There is a new struggle for Africa’s market. The contestants include the European Union (EU), United States (US), Russia, India and China. In this blog, I reflect on the new European Union -Africa Comprehensive Strategy proposals. The blog pushes against the Strategy’s revision of the historical relationship between the two regions which is built on embedded inequality. This is because, to be a true partnership, the unequal nature of the relationship between the EU and Africa must be centered. In the contest for its market, Africa has a unique opportunity to harness the competition tactically.
Uncertainty looms for the Kenyan floriculture industry, as leaders of the East African Community Partner States – apart from Kenya - are stalling the ratification of the 2014 Economic Partnership Agreement with the European Union (EAC-EU EPA). This analysis explains the deadlock in which this industry finds itself.
There is a feeling that the next decade will be a watershed period in terms of the economic relations between the EU and Africa. Both continents are experiencing sweeping developments that will invariably affect their respective existence and mutual relationships. In Africa, the largest preferential trade area, the African Continental Free Trade Area (AfCFTA), has recently been ratified while in Europe, the EU is navigating the challenges of Brexit. All this is taking place in the backdrop of negotiations between the two blocs to replace the Cotonou Agreement which has since 2000 served as the bedrock of economic relations between the EU and ACP states. How, then, will the Africa-EU relationship be impacted – if at all – by the implementation of AfCFTA?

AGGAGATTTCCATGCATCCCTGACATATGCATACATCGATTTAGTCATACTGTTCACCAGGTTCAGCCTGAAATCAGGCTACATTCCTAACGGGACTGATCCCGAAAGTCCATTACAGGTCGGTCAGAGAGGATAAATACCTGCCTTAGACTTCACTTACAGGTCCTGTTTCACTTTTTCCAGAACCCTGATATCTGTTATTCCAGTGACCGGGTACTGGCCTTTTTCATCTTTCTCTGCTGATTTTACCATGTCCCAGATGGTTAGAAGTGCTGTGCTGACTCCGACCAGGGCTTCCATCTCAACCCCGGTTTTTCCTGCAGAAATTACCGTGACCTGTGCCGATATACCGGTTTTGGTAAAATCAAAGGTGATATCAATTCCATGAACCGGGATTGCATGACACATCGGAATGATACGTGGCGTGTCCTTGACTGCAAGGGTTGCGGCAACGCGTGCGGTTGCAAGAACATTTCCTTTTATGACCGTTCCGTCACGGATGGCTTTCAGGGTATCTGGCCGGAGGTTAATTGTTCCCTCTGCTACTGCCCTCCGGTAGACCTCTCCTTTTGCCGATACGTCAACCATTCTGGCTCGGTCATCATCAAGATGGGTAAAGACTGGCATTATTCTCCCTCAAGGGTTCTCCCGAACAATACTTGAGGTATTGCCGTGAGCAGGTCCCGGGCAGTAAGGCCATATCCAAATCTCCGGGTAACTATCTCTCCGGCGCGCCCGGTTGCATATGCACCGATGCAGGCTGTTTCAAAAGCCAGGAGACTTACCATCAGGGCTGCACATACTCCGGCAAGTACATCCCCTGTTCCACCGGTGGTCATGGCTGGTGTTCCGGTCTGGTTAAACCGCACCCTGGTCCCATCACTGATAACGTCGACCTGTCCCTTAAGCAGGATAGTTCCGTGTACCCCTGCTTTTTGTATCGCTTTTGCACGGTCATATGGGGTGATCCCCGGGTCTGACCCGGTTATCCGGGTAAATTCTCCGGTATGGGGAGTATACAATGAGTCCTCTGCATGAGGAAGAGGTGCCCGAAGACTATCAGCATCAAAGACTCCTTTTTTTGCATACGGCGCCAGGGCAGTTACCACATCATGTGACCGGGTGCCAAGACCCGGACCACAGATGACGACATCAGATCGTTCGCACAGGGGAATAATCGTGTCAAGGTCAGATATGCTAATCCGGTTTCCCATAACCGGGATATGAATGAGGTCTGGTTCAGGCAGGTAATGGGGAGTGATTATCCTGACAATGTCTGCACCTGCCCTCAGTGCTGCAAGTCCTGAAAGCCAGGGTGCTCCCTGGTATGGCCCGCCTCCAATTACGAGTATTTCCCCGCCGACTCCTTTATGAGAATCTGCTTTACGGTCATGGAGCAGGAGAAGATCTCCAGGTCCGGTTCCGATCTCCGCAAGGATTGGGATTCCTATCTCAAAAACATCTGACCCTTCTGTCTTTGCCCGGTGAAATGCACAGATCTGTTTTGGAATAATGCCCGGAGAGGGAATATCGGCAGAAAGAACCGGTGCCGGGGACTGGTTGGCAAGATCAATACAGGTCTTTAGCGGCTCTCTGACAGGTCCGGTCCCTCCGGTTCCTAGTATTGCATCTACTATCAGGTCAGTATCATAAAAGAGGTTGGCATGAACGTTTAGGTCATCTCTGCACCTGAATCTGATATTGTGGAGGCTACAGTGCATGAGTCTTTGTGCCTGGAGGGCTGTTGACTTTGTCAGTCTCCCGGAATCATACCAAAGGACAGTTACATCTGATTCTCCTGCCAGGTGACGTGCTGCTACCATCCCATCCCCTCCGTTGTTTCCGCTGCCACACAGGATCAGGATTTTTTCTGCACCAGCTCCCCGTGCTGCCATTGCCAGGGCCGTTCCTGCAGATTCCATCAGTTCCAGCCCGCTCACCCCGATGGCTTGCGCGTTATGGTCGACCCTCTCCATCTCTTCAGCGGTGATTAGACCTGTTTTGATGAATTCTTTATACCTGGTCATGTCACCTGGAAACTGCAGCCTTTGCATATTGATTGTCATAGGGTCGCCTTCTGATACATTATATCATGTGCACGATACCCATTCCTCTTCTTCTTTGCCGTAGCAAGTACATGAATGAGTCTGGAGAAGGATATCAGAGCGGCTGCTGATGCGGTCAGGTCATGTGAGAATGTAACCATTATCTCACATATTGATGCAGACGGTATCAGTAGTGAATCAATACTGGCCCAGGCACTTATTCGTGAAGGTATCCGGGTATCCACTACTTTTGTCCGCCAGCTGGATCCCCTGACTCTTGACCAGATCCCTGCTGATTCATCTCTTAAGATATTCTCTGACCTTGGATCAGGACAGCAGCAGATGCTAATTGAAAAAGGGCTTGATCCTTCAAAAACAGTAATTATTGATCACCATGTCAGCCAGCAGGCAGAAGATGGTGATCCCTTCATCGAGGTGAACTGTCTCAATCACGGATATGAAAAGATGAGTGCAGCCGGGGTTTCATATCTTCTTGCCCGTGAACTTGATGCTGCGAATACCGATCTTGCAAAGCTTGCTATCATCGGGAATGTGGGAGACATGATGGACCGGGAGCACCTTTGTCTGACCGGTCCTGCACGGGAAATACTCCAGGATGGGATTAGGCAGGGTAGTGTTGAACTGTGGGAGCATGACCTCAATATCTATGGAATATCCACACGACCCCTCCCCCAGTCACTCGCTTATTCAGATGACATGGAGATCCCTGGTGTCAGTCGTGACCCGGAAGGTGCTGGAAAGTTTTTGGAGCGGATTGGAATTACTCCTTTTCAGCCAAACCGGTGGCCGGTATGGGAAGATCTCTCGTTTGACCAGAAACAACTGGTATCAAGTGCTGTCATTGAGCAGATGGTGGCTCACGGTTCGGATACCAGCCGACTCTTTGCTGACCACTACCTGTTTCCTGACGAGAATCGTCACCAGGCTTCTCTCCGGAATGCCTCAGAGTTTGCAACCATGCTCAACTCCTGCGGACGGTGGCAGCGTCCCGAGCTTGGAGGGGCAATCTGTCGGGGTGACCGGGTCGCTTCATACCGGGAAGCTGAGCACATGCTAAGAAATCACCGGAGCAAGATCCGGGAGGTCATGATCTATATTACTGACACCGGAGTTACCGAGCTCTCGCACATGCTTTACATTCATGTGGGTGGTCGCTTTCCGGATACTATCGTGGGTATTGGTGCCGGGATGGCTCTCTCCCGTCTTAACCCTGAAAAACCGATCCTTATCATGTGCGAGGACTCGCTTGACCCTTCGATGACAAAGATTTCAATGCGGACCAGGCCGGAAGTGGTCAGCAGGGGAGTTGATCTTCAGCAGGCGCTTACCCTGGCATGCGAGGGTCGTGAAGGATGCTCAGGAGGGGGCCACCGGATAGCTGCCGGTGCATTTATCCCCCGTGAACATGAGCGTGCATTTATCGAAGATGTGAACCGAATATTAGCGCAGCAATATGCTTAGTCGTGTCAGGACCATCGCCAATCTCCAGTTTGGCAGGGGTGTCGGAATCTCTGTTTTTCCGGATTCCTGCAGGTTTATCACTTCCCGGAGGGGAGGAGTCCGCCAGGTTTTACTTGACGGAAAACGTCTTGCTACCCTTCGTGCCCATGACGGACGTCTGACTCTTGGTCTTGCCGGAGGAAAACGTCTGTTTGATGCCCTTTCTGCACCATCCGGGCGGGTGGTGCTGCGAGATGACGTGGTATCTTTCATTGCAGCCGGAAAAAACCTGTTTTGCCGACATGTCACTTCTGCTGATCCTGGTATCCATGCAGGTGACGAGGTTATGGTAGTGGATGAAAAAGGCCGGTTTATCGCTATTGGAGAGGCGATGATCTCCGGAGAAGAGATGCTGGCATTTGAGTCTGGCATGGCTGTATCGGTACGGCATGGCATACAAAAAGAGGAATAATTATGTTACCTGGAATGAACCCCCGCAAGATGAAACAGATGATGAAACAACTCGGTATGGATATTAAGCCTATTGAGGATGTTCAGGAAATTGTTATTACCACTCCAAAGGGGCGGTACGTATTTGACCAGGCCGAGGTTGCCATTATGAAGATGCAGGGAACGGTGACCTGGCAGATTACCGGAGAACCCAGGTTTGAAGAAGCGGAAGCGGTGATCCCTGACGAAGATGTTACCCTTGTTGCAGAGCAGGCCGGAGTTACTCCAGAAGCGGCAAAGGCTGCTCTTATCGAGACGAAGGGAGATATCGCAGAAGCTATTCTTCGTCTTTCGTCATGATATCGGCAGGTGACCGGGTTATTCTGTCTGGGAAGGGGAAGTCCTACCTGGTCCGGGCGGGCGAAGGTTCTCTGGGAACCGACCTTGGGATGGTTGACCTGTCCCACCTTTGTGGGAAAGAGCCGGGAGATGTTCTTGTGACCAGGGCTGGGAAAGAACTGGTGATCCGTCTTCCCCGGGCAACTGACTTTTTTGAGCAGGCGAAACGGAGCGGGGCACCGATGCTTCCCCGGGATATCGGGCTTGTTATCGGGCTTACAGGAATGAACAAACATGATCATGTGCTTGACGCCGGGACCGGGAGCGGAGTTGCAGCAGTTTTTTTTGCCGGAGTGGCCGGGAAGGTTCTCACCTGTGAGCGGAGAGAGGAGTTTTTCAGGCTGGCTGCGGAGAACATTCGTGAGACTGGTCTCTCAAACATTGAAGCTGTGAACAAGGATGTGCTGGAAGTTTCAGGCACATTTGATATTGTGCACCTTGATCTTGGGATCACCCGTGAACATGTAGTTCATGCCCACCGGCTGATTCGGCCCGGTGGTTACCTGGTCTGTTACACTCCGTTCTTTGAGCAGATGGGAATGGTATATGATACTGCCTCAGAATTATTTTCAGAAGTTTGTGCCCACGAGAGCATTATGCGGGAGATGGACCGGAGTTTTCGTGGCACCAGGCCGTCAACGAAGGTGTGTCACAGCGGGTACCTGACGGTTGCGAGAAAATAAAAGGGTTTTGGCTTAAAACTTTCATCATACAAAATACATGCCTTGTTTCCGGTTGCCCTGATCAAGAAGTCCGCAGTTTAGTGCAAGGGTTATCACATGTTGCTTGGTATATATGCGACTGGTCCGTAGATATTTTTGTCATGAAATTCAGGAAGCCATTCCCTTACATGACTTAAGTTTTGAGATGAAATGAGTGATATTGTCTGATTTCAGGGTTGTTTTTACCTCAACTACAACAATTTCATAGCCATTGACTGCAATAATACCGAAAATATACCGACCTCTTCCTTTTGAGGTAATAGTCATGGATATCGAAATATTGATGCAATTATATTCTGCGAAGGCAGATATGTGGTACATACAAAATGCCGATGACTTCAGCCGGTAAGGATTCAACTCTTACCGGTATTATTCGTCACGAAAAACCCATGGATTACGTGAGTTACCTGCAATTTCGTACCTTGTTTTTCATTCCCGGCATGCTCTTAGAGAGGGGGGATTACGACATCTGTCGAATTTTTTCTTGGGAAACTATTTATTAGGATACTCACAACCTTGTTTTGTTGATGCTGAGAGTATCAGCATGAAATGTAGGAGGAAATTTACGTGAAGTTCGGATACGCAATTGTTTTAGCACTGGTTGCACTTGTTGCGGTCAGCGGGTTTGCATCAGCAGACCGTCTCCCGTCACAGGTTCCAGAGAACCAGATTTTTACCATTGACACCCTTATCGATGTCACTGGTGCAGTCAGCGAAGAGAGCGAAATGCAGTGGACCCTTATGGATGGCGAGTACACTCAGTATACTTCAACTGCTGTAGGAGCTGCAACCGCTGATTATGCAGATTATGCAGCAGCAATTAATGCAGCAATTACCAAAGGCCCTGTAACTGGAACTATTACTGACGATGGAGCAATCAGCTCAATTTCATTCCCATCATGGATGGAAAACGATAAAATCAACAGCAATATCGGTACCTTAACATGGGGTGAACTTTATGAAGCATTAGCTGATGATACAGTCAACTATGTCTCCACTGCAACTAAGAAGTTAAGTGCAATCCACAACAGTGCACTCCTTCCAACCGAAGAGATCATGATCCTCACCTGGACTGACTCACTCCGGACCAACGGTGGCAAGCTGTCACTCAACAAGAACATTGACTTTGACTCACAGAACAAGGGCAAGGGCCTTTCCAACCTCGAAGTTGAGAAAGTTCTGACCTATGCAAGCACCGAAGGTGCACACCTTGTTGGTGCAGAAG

It is clear that over the past decade, there is perhaps no other African country that has made such large concessions to the United States as Morocco has. By first adjusting its intellectual property laws, and now allowing the importation of American poultry despite concerns for its domestic market, Morocco's has affirmed its loyalty to its trade partner. By contrast, countries such as South Africa, which refused the U.S.'s intellectual property law requirements and implemented anti-dumping tariffs against American poultry, are moving in the opposite direction of liberalized free trade with the United States particularly with regard to poultry.